I’m sorry I’m not posting as regularly as usual right now. I just started a new job last week, so I’ve been a little busier than usual, and technology hasn’t developed far enough for me to blog on the subway!
In the meantime, here’s a wonderful vintage soap advertisement for your viewing pleasure. I wish Colgate would bring back this product for all of us tired-and-dirty commuters.
Image via National Museum of American History, Smithsonian Institution.
Every Friday, Now Smell This hosts a “community project.” For today’s group post, everyone is wearing and naming the a “down the rabbit hole” scent—the fragrance that turned her/him into a perfume obsessive.
Mine? The original Jean Paul Gaultier perfume, now called Classique. It was launched in 1993, and I wore it regularly in the late 1990s and early 2000s. It’s not a niche fragrance, nor the creation of an independent perfumer, no—but thanks to this fragrance in its female-torso bottle, I started thinking about fragrance in a deeper and more detailed way. I realized that rose and vanilla were (and are!) two of my favorite notes to wear. I learned the difference between an Eau de Toilette and an Eau de Parfum, and I noticed the differences between these two formulations of Gaultier’s fragrance. I admired the bottle and learned that it was inspired by an earlier, iconic example: Schiaparelli’s Shocking (created in 1937). Personal taste, terminology, history, visual identity; all aspects of fragrance that I still ponder and research.
If you’re a NST reader, please do add your own gateway perfume to the community post today!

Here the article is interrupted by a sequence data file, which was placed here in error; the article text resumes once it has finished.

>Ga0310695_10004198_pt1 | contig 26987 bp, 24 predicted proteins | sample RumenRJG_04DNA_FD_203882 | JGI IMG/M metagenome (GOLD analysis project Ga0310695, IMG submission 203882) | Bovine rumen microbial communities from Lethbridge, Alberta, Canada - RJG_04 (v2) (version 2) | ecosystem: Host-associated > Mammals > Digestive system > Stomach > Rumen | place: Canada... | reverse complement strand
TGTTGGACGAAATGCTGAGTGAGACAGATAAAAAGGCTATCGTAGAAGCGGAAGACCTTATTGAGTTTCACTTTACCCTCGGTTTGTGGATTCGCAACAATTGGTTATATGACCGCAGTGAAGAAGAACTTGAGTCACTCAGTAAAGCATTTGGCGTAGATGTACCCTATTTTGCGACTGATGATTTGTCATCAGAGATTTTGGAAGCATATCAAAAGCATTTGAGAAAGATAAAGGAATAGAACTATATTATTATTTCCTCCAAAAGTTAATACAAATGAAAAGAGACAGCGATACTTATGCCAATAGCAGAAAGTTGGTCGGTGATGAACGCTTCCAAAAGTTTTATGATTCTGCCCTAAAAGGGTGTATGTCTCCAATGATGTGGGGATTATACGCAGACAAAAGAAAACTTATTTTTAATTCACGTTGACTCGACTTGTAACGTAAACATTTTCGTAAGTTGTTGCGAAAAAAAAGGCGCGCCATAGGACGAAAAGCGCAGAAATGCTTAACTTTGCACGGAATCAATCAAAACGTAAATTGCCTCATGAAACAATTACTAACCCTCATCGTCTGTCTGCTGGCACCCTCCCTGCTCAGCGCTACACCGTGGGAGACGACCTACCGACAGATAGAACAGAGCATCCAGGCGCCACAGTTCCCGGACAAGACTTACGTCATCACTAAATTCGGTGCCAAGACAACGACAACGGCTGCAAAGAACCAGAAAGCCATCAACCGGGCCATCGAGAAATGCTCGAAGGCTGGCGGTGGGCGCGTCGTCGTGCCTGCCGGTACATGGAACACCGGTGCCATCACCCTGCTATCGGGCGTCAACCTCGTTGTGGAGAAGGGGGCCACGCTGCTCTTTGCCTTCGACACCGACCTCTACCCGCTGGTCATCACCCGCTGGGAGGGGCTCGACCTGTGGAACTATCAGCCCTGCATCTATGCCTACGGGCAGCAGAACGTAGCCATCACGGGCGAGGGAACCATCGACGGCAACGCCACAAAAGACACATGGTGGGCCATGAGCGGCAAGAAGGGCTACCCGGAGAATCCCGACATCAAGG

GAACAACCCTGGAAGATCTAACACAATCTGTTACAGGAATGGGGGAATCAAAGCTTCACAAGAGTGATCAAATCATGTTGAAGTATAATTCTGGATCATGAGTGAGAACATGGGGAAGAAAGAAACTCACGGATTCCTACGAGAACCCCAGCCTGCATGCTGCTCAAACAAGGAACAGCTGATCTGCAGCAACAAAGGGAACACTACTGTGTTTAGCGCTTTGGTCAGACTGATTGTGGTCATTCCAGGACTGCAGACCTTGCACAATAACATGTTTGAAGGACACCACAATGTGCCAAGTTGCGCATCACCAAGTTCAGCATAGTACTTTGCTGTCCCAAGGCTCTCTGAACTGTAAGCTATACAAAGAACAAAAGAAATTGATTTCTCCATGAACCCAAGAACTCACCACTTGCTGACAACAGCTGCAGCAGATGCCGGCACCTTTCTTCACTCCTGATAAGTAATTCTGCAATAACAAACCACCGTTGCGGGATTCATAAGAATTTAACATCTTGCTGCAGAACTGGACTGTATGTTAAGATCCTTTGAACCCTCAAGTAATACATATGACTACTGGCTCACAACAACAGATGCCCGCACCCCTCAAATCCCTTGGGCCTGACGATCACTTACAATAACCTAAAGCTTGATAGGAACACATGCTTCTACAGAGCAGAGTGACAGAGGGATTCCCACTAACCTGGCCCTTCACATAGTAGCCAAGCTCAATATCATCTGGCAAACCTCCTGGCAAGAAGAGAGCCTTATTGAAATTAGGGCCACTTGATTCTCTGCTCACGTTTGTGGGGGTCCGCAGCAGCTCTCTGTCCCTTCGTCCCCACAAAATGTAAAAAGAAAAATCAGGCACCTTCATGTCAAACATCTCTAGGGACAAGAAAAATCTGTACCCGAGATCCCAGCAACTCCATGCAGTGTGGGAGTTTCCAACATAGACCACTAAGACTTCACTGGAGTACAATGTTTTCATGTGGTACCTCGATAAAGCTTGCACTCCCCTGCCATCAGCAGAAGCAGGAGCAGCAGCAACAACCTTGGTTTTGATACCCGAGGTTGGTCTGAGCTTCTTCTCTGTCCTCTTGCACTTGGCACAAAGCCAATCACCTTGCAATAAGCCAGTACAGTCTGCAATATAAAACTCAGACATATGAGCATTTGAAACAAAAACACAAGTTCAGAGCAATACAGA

I’ve had this vintage magazine advertisement saved for a while. It’s a Bergdorf Goodman promotion for an “autumn afternoon dress” by Townley, available in Bergdorf’s “Country & Casual Shop” for $110. The illustrator showed his elegant female figure (wearing not only the Townley frock, but also heels, hat, gloves, and earrings) enjoying several works of art…
Continue reading “Bergdorf Goodman (and Matisse): Vintage Advertisement, 1964”
I’ve never smoked, and I don’t intend to start. But… if I’d been around in 1918, when this advertisement was published, I might have been tempted to try Milo Violets.
These cigarettes were “delicately scented,” with “gold tips,” perfect “for the woman of discernment.” And they apparently not only smelled lovely and enhanced a woman’s personal style, but also encouraged an enthusiasm for modern art, judging by that painting hanging behind the two women.
I came across this beautiful advertisement from 1909, in which Houbigant used an illustration by Alfonse Mucha to promote a fragrance named La Rose France, and wondered how it came to be. Then I found this post on a blog devoted to Houbigant’s perfumes and perfume bottles, which answered all my questions and then some. Do give it a read!
(To re-read my own take on a present-day Anna Sui perfume ad that pays homage to Mucha, see here.)